For further examine the clinical association between LASP1 and MIAT expression, expression data of 9 pairs of PTC tissues and normal tissues from GSE3467 was analyzed. As we expected, a positive correlation (r = 0.583, p < 0.05) between their expression was observed (Fig. 7a). Furthermore, in a large cohort (TCGA, cell 2014), expression of MIAT was positively correlated with LASP1 levels in tumor from 486 patients with PTC (r = 0.292, p < 0.0001) (Fig. 7b). In the validation group (40 pairs of PTC tissues and normal tissues we collected), we also observed a positive correlation (r = 0.524, p < 0.001) between LASP1 mRNA levels and MIAT levels (Fig. 7c).

Fig. 7
figure7

MIAT expression is correlated with LASP1 mRNA levels in papillary thyroid cancer tissues. a Through analysis of expression data from 9 PTC tissues in GSE3467, a significant positive correlation between LASP1 mRNA levels and MIAT levels was observed in tumors and normal tissues from 9 patients with PTC. b Via analysis of TCGA dataset (cell, 2014), a significant positive correlation between LASP1 mRNA levels and MIAT levels was observed in tumors from 486 patients with PTC. c A significant positive correlation between LASP1 mRNA levels and MIAT levels was observed from 40 PTC tissues we collected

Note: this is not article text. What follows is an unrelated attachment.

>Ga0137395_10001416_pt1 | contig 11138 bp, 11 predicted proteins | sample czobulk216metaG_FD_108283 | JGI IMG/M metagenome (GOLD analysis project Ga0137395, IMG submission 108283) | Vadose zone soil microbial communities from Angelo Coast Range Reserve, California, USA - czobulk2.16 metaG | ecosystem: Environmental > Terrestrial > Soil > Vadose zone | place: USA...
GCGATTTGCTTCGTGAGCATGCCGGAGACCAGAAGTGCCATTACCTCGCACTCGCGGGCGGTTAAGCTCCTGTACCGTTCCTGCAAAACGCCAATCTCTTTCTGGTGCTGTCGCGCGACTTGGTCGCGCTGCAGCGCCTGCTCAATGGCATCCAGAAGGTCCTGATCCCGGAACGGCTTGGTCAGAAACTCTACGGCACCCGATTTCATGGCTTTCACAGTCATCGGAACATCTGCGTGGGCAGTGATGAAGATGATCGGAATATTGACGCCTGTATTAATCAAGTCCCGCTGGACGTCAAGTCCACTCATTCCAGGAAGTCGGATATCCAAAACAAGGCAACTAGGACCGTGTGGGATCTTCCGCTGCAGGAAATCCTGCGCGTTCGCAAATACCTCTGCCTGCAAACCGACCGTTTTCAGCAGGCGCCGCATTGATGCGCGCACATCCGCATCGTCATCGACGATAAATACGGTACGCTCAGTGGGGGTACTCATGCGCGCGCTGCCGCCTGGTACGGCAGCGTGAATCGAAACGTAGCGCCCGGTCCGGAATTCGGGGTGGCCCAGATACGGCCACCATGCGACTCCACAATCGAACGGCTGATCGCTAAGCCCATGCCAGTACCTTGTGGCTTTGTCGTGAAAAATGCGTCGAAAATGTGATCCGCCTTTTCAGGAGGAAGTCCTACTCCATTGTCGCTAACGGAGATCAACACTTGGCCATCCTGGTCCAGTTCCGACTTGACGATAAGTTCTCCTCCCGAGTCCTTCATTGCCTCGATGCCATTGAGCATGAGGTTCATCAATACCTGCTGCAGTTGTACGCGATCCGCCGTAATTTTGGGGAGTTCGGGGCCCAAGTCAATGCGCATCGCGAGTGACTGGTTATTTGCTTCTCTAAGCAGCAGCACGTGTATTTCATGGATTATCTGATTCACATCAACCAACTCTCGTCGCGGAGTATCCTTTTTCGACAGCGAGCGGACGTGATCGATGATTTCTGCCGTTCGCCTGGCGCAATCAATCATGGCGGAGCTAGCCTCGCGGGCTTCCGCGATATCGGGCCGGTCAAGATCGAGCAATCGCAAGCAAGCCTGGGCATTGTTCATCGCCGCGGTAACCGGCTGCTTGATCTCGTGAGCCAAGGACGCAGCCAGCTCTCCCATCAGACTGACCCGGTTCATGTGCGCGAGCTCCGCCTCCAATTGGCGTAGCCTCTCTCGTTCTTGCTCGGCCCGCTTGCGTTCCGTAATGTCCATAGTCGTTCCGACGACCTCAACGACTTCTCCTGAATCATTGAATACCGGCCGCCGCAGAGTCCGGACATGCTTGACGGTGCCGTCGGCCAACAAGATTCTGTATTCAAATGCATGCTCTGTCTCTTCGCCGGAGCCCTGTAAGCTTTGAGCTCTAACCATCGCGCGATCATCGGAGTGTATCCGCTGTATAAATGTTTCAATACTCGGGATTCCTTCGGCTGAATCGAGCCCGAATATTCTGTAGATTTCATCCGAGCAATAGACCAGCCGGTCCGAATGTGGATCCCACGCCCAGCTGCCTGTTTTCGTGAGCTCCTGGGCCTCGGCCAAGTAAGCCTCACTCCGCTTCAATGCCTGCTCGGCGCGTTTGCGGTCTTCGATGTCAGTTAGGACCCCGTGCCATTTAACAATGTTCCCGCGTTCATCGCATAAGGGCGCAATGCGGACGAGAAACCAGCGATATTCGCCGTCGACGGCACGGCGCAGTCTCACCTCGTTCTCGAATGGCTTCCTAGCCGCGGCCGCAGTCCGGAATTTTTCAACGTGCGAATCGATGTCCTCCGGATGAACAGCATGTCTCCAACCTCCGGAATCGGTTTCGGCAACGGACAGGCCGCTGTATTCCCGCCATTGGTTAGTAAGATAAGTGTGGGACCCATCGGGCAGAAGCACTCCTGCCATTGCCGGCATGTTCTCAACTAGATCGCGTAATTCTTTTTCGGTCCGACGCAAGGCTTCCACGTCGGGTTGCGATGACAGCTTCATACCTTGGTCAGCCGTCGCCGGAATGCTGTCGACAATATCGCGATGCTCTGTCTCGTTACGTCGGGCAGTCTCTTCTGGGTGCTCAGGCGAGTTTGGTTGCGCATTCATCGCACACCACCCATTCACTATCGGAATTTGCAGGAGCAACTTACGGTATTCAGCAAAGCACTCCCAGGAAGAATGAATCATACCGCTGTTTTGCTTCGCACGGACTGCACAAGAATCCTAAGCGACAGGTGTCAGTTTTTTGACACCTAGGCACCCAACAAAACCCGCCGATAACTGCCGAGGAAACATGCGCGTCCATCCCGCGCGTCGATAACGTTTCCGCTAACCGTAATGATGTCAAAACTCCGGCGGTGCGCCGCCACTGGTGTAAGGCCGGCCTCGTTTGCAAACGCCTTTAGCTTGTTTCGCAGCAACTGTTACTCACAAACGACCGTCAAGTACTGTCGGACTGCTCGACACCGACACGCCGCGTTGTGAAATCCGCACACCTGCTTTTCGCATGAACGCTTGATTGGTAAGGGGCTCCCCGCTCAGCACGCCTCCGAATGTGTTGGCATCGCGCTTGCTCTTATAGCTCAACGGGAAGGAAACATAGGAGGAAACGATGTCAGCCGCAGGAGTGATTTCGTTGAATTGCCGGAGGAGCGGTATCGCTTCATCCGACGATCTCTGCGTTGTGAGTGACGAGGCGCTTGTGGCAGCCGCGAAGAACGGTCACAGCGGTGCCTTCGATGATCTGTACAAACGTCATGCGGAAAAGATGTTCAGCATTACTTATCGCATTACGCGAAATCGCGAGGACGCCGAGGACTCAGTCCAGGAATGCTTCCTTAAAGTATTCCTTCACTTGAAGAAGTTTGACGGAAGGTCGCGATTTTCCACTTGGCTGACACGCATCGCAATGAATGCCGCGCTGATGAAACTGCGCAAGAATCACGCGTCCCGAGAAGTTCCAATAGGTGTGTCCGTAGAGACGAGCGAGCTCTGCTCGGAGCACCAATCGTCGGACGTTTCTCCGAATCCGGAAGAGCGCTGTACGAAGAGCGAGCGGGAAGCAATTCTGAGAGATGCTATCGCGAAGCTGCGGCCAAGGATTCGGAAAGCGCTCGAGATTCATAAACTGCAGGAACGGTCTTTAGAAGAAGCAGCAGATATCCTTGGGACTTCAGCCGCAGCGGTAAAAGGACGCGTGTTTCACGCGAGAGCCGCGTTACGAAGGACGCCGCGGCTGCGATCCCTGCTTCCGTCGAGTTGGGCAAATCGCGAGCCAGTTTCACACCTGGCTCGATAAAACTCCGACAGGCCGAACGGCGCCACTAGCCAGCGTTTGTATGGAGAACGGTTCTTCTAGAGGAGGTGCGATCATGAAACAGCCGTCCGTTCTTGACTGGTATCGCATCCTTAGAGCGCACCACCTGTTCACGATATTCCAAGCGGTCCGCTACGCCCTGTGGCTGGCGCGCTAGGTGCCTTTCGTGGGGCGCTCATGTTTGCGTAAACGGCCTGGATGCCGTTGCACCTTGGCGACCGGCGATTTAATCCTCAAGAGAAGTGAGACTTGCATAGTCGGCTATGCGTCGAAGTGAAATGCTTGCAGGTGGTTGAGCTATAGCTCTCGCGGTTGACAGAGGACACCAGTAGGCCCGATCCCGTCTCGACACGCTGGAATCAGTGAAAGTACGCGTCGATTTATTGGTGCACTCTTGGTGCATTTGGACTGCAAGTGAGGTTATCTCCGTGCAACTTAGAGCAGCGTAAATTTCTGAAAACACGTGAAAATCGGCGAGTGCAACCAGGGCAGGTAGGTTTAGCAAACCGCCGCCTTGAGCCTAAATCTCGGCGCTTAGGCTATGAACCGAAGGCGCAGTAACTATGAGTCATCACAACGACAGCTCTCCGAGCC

Discussion

In PTC, several lncRNAs have already been identified as oncogenes or tumor suppressors through regulating key genes involved in cell proliferation and migration. In addition, some lncRNAs are proved to be excellent prognostic predictors for patients with PTC. In the present study, we firstly identified several differentially expressed lncRNAs between PTC tissues and normal tissue via sequencing. Among them, aberrant expression of SNHG14 and SNHG15 have been discovered in cancers [30, 31], expression of LINC00667 was proved as a biomarker to predict relapse free survival in patients with small hepatocellular carcinoma [32], most recently, the roles of VLDLR-AS1 and TNRC6C-AS1 in PTC have been studied [33, 34]. In the current study, we revealed a pivotal role of MIAT in regulation of PTC progression.